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Review: ‘Snitch’ A Big, Dumb Action Movie Masquerading As Important Social Drama

Review: 'Snitch' A Big, Dumb Action Movie Masquerading As Important Social Drama

Dwayne Johnson, a wrestler-turned-actor formerly known as The Rock, is an oversized personality more befitting a cartoon than a live action movie. He’s got a frame that can barely fit through a traditional doorway and an unparalleled ability to convey a host of emotions just in the way that he chooses to stand. His best performances (as a bounty hunter in “The Rundown” or a dogged federal agent in “Fast Five“) have taken advantage of both his size and his willingness to manipulate his stature for the sake of the role (in “Southland Tales” his performance seems almost entirely based on Bugs Bunny). He’s a physical performer unburdened by the tangled psychology that trips up most actors. However, in “Snitch,” the dreary new “based on a true story” action movie about undercover drug informants, Johnson’s physicality is restrained, neutered and muted. He’s a comic book hero forcibly wedged into a postage stamp.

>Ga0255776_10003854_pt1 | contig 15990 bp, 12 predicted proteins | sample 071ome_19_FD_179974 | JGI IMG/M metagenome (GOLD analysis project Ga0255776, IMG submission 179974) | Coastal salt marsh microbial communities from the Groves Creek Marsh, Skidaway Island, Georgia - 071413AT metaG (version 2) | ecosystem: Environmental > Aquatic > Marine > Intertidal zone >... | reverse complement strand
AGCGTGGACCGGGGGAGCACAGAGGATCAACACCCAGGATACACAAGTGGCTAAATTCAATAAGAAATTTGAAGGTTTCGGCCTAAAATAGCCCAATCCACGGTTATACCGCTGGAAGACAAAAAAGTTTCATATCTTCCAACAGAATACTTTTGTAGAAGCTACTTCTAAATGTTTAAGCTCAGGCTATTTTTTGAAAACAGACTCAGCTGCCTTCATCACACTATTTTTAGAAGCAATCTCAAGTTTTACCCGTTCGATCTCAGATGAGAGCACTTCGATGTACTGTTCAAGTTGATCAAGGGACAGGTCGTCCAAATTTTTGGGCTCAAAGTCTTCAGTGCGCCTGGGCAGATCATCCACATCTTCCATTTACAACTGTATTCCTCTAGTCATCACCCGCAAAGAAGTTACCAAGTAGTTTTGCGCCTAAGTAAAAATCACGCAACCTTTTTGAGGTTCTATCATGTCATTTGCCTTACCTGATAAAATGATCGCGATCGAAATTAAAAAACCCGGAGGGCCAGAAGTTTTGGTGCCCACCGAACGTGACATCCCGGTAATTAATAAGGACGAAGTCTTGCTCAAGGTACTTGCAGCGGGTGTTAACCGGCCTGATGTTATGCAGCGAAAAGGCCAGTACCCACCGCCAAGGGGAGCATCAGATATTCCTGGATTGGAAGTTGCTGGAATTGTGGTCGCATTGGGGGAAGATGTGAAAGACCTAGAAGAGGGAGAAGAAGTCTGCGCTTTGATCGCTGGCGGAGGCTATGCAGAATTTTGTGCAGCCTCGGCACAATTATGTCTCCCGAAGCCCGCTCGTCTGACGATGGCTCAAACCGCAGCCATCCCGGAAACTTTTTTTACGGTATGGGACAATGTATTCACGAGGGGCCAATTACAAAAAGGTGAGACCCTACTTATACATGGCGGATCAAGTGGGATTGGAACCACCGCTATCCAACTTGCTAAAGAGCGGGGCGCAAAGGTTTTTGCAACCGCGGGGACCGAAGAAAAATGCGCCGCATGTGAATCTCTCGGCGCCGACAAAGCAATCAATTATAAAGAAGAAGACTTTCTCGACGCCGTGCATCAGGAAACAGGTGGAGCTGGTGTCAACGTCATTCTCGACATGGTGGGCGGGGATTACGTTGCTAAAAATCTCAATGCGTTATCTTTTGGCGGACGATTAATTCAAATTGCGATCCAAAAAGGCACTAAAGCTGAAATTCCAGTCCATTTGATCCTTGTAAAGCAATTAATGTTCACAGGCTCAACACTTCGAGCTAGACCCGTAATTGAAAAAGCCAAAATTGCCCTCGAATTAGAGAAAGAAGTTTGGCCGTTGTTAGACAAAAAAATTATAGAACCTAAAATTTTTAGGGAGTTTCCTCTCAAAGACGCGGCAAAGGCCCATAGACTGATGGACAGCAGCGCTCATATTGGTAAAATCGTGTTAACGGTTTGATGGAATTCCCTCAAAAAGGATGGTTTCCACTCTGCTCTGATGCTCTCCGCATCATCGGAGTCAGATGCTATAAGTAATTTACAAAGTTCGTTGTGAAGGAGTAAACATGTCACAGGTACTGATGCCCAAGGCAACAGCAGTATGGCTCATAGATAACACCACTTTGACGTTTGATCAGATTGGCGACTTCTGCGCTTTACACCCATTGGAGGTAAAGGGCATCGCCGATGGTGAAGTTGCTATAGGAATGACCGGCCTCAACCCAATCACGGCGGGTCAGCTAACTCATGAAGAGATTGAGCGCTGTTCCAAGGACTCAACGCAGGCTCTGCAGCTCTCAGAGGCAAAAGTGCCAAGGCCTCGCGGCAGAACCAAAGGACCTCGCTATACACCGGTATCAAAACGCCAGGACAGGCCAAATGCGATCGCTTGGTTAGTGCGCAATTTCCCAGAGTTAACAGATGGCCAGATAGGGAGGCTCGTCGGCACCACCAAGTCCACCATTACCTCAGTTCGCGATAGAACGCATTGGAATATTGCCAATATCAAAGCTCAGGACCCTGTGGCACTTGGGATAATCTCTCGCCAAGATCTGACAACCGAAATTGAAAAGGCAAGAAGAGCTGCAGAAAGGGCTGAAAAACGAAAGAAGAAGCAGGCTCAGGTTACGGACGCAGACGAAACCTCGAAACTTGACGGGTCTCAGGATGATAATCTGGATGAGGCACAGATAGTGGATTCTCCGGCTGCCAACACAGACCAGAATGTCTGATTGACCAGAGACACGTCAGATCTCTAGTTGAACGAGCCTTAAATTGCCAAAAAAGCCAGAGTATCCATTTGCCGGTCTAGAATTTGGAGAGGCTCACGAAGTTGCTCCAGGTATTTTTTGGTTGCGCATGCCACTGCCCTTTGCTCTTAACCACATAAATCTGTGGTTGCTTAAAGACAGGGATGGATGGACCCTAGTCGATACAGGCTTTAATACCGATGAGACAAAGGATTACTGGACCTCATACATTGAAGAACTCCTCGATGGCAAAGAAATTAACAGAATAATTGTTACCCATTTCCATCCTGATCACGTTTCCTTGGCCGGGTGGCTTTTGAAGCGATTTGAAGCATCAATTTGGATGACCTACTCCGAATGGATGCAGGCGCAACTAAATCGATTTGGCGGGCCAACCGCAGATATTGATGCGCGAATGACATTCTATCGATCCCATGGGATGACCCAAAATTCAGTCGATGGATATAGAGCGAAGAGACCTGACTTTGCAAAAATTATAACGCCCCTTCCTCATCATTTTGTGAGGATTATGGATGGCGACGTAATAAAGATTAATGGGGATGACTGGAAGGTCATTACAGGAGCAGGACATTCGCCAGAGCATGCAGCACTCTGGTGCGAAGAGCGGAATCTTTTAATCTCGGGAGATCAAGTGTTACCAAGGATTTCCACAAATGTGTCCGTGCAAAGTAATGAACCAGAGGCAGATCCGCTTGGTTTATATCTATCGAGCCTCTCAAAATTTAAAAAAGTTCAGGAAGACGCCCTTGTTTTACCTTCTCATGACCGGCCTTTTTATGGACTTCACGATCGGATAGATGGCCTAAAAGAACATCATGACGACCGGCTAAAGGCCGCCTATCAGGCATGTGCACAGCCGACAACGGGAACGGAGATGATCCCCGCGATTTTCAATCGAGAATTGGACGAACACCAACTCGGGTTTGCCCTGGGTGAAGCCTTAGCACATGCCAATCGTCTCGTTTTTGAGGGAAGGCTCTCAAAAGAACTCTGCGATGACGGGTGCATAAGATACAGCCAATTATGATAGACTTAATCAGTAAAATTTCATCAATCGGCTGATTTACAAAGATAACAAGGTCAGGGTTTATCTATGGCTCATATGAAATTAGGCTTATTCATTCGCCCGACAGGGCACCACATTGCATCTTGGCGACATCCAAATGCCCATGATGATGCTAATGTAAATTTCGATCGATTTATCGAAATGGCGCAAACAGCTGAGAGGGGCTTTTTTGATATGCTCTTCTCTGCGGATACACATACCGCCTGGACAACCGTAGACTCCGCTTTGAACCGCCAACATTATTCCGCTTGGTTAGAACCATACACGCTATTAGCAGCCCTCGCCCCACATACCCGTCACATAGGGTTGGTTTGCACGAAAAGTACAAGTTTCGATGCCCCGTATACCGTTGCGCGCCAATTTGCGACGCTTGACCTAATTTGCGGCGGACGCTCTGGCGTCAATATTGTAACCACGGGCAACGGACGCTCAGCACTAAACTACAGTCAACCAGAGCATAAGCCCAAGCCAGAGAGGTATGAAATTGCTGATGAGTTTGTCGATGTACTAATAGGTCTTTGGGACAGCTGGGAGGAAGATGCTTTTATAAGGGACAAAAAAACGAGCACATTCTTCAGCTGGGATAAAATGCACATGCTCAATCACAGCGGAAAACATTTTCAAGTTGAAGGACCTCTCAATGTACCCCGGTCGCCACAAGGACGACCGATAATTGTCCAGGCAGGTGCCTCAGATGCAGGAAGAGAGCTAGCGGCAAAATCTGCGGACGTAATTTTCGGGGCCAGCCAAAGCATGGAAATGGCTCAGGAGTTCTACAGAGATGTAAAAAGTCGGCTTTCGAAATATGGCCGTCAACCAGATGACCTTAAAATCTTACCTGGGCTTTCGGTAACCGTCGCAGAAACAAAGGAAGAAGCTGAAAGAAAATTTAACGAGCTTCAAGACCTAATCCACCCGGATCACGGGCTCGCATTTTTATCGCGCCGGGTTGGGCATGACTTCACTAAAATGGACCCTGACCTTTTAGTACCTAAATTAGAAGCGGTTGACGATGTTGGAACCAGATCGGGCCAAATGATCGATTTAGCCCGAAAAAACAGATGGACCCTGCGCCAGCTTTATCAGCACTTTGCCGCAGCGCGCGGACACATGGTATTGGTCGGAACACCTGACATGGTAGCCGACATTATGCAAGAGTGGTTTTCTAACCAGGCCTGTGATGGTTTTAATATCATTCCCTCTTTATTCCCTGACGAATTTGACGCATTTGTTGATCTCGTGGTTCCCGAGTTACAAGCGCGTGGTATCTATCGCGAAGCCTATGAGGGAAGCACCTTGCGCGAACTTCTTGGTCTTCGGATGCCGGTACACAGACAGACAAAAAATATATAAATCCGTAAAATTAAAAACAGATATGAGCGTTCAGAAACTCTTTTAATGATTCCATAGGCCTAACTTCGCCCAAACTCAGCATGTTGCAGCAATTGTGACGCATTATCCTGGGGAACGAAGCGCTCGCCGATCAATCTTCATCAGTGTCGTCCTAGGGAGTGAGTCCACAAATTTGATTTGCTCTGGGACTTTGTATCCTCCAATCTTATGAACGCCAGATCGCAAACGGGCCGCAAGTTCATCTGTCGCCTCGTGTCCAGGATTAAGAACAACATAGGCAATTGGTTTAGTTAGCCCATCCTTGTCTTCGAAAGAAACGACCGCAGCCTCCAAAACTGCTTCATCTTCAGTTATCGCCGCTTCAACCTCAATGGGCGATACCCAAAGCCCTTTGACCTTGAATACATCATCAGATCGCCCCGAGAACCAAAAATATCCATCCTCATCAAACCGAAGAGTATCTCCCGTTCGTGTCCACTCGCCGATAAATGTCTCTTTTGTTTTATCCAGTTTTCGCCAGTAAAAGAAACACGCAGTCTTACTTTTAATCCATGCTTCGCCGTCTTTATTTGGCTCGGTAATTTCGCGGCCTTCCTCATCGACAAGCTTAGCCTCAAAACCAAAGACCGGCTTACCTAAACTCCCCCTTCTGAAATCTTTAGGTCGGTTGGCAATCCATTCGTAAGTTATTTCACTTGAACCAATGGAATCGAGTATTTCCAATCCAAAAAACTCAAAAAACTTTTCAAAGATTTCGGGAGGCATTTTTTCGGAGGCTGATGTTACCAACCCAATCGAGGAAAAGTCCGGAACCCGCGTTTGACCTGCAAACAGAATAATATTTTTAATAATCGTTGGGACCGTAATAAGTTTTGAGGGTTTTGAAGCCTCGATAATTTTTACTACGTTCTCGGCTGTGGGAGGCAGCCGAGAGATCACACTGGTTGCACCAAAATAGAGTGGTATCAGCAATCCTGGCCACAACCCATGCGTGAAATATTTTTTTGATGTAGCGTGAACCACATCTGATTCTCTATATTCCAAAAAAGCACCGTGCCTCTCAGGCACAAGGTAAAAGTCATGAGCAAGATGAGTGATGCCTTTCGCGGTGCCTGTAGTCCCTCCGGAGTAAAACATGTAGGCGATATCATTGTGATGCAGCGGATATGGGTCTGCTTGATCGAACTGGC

The premise of “Snitch,” which is about as based on a true story as “The Flintstones,” concerns Johnson’s young son Jesse (Rafi Gavron who, in an approximation of Johnson’s fuzzy ethnic background, ends up looking sort of Navajo), who is busted for accepting a package from his buddy containing a whole bunch of ecstasy pills. Johnson, as an estranged father looking to reconnect with his troubled son, pleas for mercy but is told by everyone (including a congressional nominee played by Susan Sarandon) that drug busts carry deep penalties and that, if Jesse is unwilling to snitch on drug dealers he knows, then there’s really nothing they can do. Then Johnson (it’s pointless calling him anything but) has an inspired idea – he’ll use the ex-con connections he’s got as the owner of a construction company to infiltrate the drug underworld. If he can snitch on the appropriate thugs, then, Sarandon agrees, they’ll let his son go. Whew, that was easy.